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With the Virginia Little League state championship hanging in the balance, the West Springfield American 10- to 11-year-old All-Stars had their opponents right where they wanted them.

Any sensible observer, however, would have told you otherwise. After all, Vienna National’s Sam Junco had just blasted a go-ahead home run, swinging momentum fully in Vienna’s favor in the waning moments of extra innings.

But that observer wouldn’t have been familiar with this West Springfield team, which seems to reach its greatest success only when the odds are stacked against it. When Sam Freeborne approached the plate following Connor Copeland’s game-tying base hit in the bottom of the eighth inning, West Springfield fans scooted to their edge of their seats in anticipation of another comeback, which the team has made its trademark this summer.

Sure enough, with the score knotted at 5-5, Sam Freeborne let fly a single to left field, sending Brian Bachman home for the title-clinching run. It set off an improbable celebration that came in the wake of a double-header in scorching mid-summer heat. Just 45 minutes before the start of a July 24 championship game, the West Springfield boys had overcome Tuckahoe, 7-6, in come-from-behind, extra-inning fashion.

“They hardly made any errors all day,” said Greg McIntyre, West Springfield coach. “The team is incredible. I’ve been coaching Little League since 1998, All-Stars since 2004, and this is by far the best team I’ve ever been around. They’re just really talented.”

The win tasted especially sweet in light of what happened in last year’s state title contest. The team fell behind in extra innings in that game, too; except wasn’t able to muster a comeback.

This year’s victory made the team just the third West Springfield Little League squad to win the state title at the 10-11 age level. More importantly, it catapulted them to the Tournament of Southeastern Champions, the regional tournament never before won by a West Springfield team.

Although West Springfield didn’t hoist the trophy in Greenville, N.C., this past week, it made it to Tuesday’s semifinal — as far as any West Springfield 10-11 team has ever been. The team’s run came to an end against Florida’s Plant City All-Stars in a dramatic 8-6 contest that, of course, went to eight innings.

Even more unsurprising than the length of the game was the fact that it came on the wings of a double-header, as West Springfield had defeated North Carolina’s Bull City All-Stars, 7-4, earlier in the day. That quarterfinal matchup was a tie-breaker, meaning West Springfield was playing an extra game compared to its well-rested Florida counterparts. Fatigue compounded with a rule forbidding teams from using the same pitchers in back-to-back games on the same day, further put Virginia at a disadvantage in the semifinal.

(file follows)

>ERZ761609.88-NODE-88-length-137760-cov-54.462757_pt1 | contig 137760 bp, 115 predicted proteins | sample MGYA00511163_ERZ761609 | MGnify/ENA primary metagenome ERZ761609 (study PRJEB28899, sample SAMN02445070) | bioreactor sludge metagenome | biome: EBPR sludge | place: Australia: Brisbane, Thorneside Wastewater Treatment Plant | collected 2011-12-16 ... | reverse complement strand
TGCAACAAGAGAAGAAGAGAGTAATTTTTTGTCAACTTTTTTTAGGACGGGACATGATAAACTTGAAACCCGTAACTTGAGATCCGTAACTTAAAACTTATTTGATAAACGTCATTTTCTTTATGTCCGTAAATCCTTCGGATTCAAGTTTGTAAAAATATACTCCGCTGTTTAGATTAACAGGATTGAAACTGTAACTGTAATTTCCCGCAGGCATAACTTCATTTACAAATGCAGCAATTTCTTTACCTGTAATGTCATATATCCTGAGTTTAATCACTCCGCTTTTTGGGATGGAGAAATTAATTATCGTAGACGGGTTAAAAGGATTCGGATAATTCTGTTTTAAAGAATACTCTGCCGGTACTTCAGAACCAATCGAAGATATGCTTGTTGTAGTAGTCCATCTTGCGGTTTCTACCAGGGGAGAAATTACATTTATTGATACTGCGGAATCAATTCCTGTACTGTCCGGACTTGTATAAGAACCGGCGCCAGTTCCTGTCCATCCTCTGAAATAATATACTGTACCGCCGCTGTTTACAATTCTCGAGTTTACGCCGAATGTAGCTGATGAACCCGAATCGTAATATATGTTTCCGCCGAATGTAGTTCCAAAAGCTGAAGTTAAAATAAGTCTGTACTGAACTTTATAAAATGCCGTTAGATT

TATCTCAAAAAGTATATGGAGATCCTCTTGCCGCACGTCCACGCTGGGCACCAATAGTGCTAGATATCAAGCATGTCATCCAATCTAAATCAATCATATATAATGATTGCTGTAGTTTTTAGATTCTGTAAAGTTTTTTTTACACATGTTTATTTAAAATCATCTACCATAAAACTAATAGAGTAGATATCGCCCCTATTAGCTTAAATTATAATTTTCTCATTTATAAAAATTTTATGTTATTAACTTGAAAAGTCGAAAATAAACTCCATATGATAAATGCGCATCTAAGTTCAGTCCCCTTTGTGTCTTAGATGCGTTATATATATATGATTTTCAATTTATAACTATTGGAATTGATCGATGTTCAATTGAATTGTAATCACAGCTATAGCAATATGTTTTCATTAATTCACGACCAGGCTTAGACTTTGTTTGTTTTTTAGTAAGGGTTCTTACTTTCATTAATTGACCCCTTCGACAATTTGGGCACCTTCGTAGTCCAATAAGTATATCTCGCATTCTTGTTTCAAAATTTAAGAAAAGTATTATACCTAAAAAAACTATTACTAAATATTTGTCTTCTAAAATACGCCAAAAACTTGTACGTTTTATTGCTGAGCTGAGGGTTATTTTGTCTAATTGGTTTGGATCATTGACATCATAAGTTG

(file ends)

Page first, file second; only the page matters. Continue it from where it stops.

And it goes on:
West Springfield players weren’t complaining, though. They were just eager to keep playing.

“Most of us were just ready to go and play two games,” Copeland said. “We were ready to keep on playing baseball and feeling good. I think the best part was that we felt better because we played a game before them and still made it tough.”

West Springfield would not have even arrived to that point if it hadn’t been for another dramatic come-from-behind win during the initial pool play round. Before beating Georgia, 5-2, the team found itself facing an early 5-0 deficit against North Carolina. Not to be deterred, the Virginia boys chipped away at the lead with runs in each of the remaining innings, eventually going on to win 13-6. True to character, it was a collective effort marked by hits from eight different players.

According to catcher Brian Bachman, the team’s resilience lies in its ability to stay mentally grounded in the task at-hand without worrying about the scoreboard.

“We just stay positive and never give up,” Bachman said.

Although the team’s parents are used to the act by now, they aren’t as steely as their kids when the pressure’s on. The nervous feeling in the stands in late-game situations this summer has led parents to dub their team the “Cardiac Kids.”

“When they’re down, you just see a complete team effort,” said Christine Bachman, Brian’s mother. “Everybody comes in and plays a big part. If somebody has a bad day, somebody else steps up and picks him up. I’ve seen so much growth in them between last year and this year. Where they might lose their cool last year or just get down in the dumps, this year they just catch their breath and say, ‘If our pitchers don’t have it today, our bats are going to go up.’”

West Springfield ended its regionals run at Elm Street Park with a record of 3-2, bringing its overall All-Star record this year to 17-2. The team’s 28 wins in All-Star play gives them the most wins during a two-year span by any West Springfield team in history.